• The infamous “Garbage in – Garbage out” principle reflects the need to feed any data analytics process with appropriate data. Data structures, data veracity, data quality and, most of all, data availability and completeness need to be examined prior to any data analytics application. The data also significantly influence the selection of the most suitable algorithm and their pre-processing is in many cases the most demanding part of the whole process.
  • Identifying the right “algorithm” is a multifaceted problem and no predefined answers can be apriori provided. Not all problems can or should be expressed as data analytics problems (solved through machine learning) since approaches that fall under the operations research category may be more suitable for certain problems.
  • Each problem can be seen from diverse perspectives depending on the stakeholder who acts as the decision-maker. As in most business to business transactions, the objective of each involved party may differ, in this case resulting in a different formalisation and modelling of the same underlying processes.
  • Computational needs, especially in a big data context, should be taken into consideration and appropriate infrastructures should be foreseen when developing a data analytics solution.
  • The data analytics concept in an industry perspective should not be treated as a must-have because it is a trend hype, especially in a complex environment like the one formed by the interacting aviation stakeholders. This would create unrealistic expectations and would push involved parties to develop rushed solutions, hindering the adoption of a truly beneficial data analytics strategy.
  • A successful data analytics approach requires time and the will to experiment, evaluation and refine the developed models.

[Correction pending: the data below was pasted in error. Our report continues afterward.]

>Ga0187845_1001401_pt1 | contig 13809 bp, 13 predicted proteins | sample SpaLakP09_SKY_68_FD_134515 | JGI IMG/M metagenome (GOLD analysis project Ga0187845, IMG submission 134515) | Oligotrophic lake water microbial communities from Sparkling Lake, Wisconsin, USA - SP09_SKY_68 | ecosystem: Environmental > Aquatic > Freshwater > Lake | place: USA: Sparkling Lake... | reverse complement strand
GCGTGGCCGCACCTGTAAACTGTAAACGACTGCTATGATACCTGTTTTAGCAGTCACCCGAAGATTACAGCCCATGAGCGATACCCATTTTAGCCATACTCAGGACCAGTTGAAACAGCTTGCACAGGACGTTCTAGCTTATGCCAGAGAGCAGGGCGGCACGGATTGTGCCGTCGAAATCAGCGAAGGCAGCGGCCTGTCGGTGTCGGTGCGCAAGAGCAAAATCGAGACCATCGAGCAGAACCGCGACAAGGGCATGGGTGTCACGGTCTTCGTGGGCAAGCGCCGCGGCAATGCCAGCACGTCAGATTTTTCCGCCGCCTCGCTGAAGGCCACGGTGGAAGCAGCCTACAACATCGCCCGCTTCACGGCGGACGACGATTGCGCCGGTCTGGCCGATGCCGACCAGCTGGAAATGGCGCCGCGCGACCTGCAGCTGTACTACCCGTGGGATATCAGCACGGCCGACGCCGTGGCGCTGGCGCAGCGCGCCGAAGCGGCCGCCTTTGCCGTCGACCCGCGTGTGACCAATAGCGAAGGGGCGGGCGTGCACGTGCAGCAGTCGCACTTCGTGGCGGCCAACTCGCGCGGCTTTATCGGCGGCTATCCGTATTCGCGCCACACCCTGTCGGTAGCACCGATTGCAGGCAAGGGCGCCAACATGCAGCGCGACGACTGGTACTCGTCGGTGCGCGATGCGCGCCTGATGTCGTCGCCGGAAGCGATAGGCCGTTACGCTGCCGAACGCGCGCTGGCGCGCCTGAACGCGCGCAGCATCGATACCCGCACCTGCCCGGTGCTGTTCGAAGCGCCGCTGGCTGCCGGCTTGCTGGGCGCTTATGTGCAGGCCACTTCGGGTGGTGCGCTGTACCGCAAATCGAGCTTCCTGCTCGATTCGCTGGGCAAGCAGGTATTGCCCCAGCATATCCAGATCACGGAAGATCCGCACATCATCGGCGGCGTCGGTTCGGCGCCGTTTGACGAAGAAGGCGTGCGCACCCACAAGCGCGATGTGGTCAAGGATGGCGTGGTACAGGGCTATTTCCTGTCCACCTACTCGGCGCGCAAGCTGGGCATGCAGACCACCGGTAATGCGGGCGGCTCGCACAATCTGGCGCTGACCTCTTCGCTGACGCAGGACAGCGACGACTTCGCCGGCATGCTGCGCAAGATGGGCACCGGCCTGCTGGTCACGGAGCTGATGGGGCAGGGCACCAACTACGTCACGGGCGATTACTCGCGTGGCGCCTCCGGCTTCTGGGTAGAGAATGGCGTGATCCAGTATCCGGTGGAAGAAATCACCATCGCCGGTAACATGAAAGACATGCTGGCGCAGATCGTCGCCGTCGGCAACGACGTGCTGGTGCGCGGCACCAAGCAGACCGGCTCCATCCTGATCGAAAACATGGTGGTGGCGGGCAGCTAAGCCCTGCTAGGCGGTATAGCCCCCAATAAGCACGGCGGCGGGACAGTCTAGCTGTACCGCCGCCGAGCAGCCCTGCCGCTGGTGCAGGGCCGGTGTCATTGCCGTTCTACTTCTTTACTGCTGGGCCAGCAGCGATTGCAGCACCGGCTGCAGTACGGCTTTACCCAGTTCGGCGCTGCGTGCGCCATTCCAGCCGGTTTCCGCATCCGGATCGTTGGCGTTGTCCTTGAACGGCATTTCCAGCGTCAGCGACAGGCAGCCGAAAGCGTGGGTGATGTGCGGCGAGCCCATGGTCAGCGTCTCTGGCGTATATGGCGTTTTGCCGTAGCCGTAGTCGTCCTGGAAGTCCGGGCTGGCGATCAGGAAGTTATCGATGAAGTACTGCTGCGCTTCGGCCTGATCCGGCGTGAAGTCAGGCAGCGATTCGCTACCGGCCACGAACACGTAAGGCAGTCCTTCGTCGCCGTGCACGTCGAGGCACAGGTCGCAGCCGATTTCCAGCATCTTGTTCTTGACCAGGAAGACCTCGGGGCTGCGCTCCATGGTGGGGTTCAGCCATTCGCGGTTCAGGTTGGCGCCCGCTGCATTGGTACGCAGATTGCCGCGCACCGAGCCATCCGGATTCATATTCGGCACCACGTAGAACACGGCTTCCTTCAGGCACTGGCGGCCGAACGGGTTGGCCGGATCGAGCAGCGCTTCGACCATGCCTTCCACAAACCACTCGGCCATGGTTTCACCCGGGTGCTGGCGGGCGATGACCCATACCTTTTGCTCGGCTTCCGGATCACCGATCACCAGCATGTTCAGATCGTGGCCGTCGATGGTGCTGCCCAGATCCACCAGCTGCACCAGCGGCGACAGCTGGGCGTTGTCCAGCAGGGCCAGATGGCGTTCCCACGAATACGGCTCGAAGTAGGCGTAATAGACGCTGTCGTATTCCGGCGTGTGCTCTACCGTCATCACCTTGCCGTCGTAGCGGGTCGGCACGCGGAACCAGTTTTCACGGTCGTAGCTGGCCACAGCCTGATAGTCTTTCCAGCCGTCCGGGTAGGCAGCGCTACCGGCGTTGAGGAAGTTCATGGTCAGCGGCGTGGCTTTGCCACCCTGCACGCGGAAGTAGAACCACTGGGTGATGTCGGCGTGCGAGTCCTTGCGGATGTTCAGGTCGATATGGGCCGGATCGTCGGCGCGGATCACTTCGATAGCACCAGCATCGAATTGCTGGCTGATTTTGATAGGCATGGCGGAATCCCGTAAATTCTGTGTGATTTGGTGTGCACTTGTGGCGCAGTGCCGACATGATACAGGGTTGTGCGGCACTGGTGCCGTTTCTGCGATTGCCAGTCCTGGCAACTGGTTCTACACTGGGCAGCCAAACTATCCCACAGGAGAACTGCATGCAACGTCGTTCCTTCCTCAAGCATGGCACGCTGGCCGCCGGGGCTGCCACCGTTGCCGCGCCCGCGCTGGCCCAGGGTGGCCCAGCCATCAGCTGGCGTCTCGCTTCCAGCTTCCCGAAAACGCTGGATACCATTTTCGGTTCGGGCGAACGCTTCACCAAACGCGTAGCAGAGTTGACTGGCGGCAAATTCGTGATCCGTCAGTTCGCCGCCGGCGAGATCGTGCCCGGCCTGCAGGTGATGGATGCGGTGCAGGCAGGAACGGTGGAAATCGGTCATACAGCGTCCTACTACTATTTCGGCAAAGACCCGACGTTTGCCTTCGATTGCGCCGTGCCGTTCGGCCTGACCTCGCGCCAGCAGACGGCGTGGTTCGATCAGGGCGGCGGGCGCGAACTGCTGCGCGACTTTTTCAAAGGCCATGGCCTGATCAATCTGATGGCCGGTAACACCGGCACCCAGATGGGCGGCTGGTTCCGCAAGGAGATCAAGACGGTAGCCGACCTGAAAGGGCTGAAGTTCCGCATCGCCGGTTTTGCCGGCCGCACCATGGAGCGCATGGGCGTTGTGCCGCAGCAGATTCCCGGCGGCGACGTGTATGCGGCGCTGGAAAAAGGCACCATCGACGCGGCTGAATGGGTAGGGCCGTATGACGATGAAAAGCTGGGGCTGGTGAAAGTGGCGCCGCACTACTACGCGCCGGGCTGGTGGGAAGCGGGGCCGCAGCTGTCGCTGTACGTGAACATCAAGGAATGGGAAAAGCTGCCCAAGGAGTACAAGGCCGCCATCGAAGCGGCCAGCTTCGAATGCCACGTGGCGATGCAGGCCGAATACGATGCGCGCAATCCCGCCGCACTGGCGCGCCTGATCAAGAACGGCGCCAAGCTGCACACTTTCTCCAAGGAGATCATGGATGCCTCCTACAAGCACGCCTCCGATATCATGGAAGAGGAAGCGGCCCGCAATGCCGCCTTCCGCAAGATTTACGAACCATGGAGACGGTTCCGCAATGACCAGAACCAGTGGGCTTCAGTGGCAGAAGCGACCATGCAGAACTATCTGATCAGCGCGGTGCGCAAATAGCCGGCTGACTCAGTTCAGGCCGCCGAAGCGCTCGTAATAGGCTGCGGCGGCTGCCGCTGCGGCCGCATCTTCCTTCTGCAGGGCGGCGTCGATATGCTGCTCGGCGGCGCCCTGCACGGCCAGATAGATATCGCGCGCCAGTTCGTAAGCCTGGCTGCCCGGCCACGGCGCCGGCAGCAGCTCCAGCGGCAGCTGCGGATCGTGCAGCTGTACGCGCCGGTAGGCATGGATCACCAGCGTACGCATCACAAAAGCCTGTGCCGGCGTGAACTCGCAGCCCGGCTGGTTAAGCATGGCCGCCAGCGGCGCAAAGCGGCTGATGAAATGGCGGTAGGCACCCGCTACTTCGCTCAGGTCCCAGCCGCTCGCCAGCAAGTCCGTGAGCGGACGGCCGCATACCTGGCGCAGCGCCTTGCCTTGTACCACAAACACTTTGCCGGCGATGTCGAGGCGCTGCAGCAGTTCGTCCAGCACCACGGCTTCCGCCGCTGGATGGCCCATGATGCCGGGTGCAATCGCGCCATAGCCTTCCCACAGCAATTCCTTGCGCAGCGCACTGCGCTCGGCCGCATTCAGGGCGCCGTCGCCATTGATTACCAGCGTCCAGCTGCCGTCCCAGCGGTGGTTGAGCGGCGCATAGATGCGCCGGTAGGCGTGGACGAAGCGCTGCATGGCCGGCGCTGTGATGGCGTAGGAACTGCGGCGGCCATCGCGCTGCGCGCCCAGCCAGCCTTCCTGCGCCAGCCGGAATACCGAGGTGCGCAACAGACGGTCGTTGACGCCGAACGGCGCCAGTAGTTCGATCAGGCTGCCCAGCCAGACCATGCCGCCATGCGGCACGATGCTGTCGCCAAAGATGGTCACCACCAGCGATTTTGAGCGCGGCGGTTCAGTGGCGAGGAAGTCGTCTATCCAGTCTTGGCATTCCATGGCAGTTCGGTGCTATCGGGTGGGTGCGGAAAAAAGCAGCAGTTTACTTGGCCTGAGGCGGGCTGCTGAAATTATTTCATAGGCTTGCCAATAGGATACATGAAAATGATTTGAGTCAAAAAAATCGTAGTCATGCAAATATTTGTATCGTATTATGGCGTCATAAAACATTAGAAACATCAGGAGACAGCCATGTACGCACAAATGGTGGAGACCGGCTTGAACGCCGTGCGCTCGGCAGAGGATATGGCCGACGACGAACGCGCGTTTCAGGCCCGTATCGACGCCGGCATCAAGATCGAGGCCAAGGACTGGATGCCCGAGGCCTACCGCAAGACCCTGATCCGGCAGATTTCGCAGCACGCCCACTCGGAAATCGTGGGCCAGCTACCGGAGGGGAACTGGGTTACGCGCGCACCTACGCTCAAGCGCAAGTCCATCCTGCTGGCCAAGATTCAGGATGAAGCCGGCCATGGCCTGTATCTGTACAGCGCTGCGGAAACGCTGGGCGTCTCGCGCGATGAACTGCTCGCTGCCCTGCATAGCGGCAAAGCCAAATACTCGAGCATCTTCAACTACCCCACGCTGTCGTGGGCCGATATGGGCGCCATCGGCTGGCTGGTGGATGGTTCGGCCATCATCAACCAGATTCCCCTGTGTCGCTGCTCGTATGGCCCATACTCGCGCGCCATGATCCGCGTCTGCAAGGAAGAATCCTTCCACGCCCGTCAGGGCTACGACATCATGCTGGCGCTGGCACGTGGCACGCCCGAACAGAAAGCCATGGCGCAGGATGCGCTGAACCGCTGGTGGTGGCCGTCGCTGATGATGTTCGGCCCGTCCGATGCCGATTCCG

In ICARUS, the typical data analytics workflow involves several stages, from data ingestion and cleansing to data transformation and dimensionality reduction, up until the actual data analysis and the visualisation of the results. In fact, dimensionality reduction and dataset merging are considered as part of the data preparation activities while data analysis involves the workflow composition, the selection of input datasets and the metadata annotation for the emerging application. The visualization of the results is typically associated with the chart selection, the chart configuration and the results’ visual representation.

It needs to be noted that the ICARUS data analytics approach embraces the selection of appropriate algorithms to be included in the ICARUS platform. For the analysis phase in particular, ICARUS explored several methods and algorithms that cover most of the complex aspects encountered in the aviation industry. These algorithms were selected with the following criteria in mind: a) to adhere to the ICARUS platform requirements and be applicable to aviation specific tasks, b) to have proven their ability and robustness in the research community through the years, and c) to have been implemented in a commonly used software framework or library, including: Spark MLlib, Scikit-learn, Tensorflow, Keras, H2O, Deeplearning4j, BigDL, PyTorch, Caffe, Caffe2, Apache Mxnet, Microsoft CNTK.

All algorithms have been described in detail according to the following template.

Algorithm Description Example

In conclusion, the ICARUS data analytics methods and algorithms are summarized in the following table.

ICARUS Data Analytics Methods and Algorithms

The detailed data analytics state-of-the art analysis, approach and algorithms details are available in the ICARUS Deliverables D2.2 and D2.3.

 

Blog post prepared by Suite5.

 

References.

Deka, Ganesh Chandra. 2016. “Big Data Predictive and Prescriptive Analytics.” In Handbook of Research on Cloud Infrastructures for Big Data Analytics, IGI Global, 30–55.

Han, Jiawei., Micheline. Kamber, and Jian. Pei. 2011. Data Mining : Concepts and Techniques. Elsevier Science.